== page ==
Sunday, February 27, 2011

Review of the Day: Wolf Hall

Wolf Hall is as rich in texture and detail as the sumptuous tapestries Henry VIII hung in his palaces. Hilary Mantel tells the historical story of Henry's early reign and break from the Catholic Church from the perspective of Thomas Cromwell, who rose from obscure beginnings to work for Cardinal Thomas Woolsey and then Henry himself.

The focus of the story is the political, religious, and Parliamentary maneuvers endeavored so that Henry could annul his marriage to Katherine, with whom he had a daughter, Mary, but no son. The machinations in themselves are interesting, involving diplomatic missions to France to get the support of the French king, court intrigues, assassinations, and imprisonment of political enemies.

What sets the book apart is Mantel's delving into the ideas behind the machinations. Henry's efforts to wrest power from Rome occurred during the religious upheaval of the Protestant reformation, but Henry himself was no Protestant. He belived Martin Luther and his followers to be heretics and opposed publishing the Bible in English. He didn't want to start a new Church; he just wanted to be head of the Catholic Church in England. But Protestant ideas were in the air, and Mantel weaves them into the story, presenting Cromwell as a Lutheran sympathizer and others within Henry's inner circle as ardent believers.

Another idea Mantel explores is the role of England's Parliament in the monarch's affairs. It was during the reign of Henry and the other Tudors that England's Parliament coalesced into its modern form. Henry used Parliament to ratify and thereby legitimize his decisions. Mantel looks at the political theory behind these events, offering an understanding of where they fit on the political continuum from total control by the Church to constitutional monarchy.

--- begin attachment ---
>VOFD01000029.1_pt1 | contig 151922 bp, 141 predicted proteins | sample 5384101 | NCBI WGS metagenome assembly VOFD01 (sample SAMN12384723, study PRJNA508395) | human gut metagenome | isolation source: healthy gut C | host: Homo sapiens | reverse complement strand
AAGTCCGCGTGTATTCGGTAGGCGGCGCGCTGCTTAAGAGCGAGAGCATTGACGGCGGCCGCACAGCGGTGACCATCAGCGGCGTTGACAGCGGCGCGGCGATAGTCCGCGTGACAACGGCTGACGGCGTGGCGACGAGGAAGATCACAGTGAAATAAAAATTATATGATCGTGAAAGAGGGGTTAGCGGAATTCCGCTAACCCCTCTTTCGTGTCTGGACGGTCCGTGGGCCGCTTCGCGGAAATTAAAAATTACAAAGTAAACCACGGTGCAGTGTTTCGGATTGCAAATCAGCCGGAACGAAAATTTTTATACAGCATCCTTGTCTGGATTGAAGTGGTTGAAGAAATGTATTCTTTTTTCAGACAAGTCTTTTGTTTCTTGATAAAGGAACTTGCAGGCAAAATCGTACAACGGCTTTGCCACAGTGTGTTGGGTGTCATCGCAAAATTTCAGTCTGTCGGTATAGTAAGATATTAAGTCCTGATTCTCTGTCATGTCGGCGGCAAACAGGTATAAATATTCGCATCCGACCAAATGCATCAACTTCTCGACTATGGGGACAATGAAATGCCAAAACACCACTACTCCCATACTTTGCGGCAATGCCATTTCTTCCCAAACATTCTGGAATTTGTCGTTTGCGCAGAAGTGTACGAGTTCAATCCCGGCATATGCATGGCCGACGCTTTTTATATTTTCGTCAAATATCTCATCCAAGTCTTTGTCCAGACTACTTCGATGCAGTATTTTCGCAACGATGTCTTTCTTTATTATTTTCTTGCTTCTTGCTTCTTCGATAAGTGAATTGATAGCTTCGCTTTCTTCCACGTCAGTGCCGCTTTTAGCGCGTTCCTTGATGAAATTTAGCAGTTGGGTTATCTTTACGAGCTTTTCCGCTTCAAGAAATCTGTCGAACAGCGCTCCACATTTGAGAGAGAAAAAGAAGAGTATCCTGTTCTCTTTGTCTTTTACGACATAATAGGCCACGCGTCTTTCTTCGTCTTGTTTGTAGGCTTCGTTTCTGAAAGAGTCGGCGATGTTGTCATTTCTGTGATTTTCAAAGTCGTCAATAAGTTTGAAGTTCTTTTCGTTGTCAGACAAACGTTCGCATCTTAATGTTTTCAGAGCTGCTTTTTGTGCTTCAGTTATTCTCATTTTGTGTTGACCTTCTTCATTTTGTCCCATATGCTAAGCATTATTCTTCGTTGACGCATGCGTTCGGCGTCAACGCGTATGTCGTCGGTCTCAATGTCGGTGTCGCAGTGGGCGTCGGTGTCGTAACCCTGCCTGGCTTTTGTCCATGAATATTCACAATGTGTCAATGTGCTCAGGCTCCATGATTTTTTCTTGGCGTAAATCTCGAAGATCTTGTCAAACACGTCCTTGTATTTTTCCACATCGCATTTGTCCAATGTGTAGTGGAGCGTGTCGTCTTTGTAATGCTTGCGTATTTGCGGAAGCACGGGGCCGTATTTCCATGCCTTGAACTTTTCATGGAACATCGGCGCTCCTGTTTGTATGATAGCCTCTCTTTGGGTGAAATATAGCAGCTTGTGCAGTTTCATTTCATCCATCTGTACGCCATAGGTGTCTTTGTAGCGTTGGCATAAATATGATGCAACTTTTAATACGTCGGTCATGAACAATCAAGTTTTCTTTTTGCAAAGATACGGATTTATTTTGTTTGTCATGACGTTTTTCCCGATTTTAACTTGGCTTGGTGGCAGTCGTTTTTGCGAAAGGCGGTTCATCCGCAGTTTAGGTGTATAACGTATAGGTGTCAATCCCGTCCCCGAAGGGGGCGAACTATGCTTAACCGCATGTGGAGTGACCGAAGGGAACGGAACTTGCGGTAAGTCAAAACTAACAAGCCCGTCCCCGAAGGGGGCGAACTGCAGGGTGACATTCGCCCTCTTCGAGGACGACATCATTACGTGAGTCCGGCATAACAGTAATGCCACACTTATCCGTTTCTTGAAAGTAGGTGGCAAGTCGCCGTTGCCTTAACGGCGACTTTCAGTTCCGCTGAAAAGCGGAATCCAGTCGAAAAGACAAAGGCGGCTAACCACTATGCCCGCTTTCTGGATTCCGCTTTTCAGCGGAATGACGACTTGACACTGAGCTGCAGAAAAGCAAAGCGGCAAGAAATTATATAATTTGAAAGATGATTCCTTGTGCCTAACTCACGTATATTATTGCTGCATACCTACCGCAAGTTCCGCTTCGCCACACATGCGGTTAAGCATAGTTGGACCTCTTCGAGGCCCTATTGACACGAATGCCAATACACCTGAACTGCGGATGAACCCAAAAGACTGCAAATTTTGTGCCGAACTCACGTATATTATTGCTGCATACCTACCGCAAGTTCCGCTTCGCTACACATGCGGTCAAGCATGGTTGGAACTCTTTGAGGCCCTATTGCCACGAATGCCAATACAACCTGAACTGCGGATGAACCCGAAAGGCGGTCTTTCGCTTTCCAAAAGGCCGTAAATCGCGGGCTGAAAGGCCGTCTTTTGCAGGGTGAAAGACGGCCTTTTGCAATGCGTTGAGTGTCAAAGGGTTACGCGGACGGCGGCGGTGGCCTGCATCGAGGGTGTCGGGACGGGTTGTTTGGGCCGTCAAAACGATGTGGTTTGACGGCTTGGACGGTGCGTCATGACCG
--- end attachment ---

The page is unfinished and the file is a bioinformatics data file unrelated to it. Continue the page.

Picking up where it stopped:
This blending of ideas and action make Wolf Hall fascinating. The addition of myriad details of daily life in the early 16th Century, the fact that so many characters shared first names, and Mantel's technique of overlapping conversation with the speakers' mental observations make the story hard to follow on occasion. But just as it is not necessary to trace a single thread in a tapestry to be dazzled by the overall creation, Wolf Hall is no less a masterpiece for getting a little tangled now and then.



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Wolf Hall won both the Booker Prize and the National Book Critics Circle Award. It was my Booker choice for the 2011 Battle of the Prizes, British Version.  There is still plenty of time to sign up for the challenge, which doesn't end until January 31, 2012.

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